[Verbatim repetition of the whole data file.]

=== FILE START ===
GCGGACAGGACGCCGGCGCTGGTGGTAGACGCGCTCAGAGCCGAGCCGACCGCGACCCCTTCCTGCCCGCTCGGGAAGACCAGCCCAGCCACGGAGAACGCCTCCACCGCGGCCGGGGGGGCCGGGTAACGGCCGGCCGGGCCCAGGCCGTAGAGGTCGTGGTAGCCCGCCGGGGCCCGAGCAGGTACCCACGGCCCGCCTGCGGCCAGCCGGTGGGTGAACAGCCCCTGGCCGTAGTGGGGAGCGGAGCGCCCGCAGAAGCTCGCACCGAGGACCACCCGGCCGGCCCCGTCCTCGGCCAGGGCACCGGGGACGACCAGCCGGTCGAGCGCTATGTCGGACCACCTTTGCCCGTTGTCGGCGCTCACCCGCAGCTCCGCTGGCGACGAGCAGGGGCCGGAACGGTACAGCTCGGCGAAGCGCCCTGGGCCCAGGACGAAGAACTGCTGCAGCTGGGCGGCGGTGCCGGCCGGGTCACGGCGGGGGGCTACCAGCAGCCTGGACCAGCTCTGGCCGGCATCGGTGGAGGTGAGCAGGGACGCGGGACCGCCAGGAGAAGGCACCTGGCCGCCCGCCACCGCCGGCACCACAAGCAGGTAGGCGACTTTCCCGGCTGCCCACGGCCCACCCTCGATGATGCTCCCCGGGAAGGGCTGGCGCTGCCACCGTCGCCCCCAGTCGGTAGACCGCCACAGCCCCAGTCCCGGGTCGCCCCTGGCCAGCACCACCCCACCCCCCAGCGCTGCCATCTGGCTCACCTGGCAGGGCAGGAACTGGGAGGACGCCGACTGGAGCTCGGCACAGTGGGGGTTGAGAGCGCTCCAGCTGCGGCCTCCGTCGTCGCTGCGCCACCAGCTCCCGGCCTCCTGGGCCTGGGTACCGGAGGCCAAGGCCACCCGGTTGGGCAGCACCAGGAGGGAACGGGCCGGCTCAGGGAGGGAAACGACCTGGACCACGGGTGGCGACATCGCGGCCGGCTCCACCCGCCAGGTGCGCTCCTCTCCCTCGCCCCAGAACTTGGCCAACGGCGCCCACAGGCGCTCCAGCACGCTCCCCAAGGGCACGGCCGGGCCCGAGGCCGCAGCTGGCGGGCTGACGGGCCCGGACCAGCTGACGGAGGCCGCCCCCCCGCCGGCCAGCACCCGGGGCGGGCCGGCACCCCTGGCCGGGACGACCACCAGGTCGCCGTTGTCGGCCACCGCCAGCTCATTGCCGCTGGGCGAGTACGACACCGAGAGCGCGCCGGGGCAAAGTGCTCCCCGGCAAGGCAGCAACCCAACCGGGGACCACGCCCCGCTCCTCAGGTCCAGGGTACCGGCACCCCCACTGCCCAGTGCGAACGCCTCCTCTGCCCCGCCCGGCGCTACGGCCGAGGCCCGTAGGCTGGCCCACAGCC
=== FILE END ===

GCGGACAGGACGCCGGCGCTGGTGGTAGACGCGCTCAGAGCCGAGCCGACCGCGACCCCTTCCTGCCCGCTCGGGAAGACCAGCCCAGCCACGGAGAACGCCTCCACCGCGGCCGGGGGGGCCGGGTAACGGCCGGCCGGGCCCAGGCCGTAGAGGTCGTGGTAGCCCGCCGGGGCCCGAGCAGGTACCCACGGCCCGCCTGCGGCCAGCCGGTGGGTGAACAGCCCCTGGCCGTAGTGGGGAGCGGAGCGCCCGCAGAAGCTCGCACCGAGGACCACCCGGCCGGCCCCGTCCTCGGCCAGGGCACCGGGGACGACCAGCCGGTCGAGCGCTATGTCGGACCACCTTTGCCCGTTGTCGGCGCTCACCCGCAGCTCCGCTGGCGACGAGCAGGGGCCGGAACGGTACAGCTCGGCGAAGCGCCCTGGGCCCAGGACGAAGAACTGCTGCAGCTGGGCGGCGGTGCCGGCCGGGTCACGGCGGGGGGCTACCAGCAGCCTGGACCAGCTCTGGCCGGCATCGGTGGAGGTGAGCAGGGACGCGGGACCGCCAGGAGAAGGCACCTGGCCGCCCGCCACCGCCGGCACCACAAGCAGGTAGGCGACTTTCCCGGCTGCCCACGGCCCACCCTCGATGATGCTCCCCGGGAAGGGCTGGCGCTGCCACCGTCGCCCCCAGTCGGTAGACCGCCACAGCCCCAGTCCCGGGTCGCCCCTGGCCAGCACCACCCCACCCCCCAGCGCTGCCATCTGGCTCACCTGGCAGGGCAGGAACTGGGAGGACGCCGACTGGAGCTCGGCACAGTGGGGGTTGAGAGCGCTCCAGCTGCGGCCTCCGTCGTCGCTGCGCCACCAGCTCCCGGCCTCCTGGGCCTGGGTACCGGAGGCCAAGGCCACCCGGTTGGGCAGCACCAGGAGGGAACGGGCCGGCTCAGGGAGGGAAACGACCTGGACCACGGGTGGCGACATCGCGGCCGGCTCCACCCGCCAGGTGCGCTCCTCTCCCTCGCCCCAGAACTTGGCCAACGGCGCCCACAGGCGCTCCAGCACGCTCCCCAAGGGCACGGCCGGGCCCGAGGCCGCAGCTGGCGGGCTGACGGGCCCGGACCAGCTGACGGAGGCCGCCCCCCCGCCGGCCAGCACCCGGGGCGGGCCGGCACCCCTGGCCGGGACGACCACCAGGTCGCCGTTGTCGGCCACCGCCAGCTCATTGCCGCTGGGCGAGTACGACACCGAGAGCGCGCCGGGGCAAAGTGCTCCCCGGCAAGGCAGCAACCCAACCGGGGACCACGCCCCGCTCCTCAGGTCCAGGGTACCGGCACCCCCACTGCCCAGTGCGAACGCCTCCTCTGCCCCGCCCGGCGCTACGGCCGAGGCCCGTAGGCTGGCCCACAGCC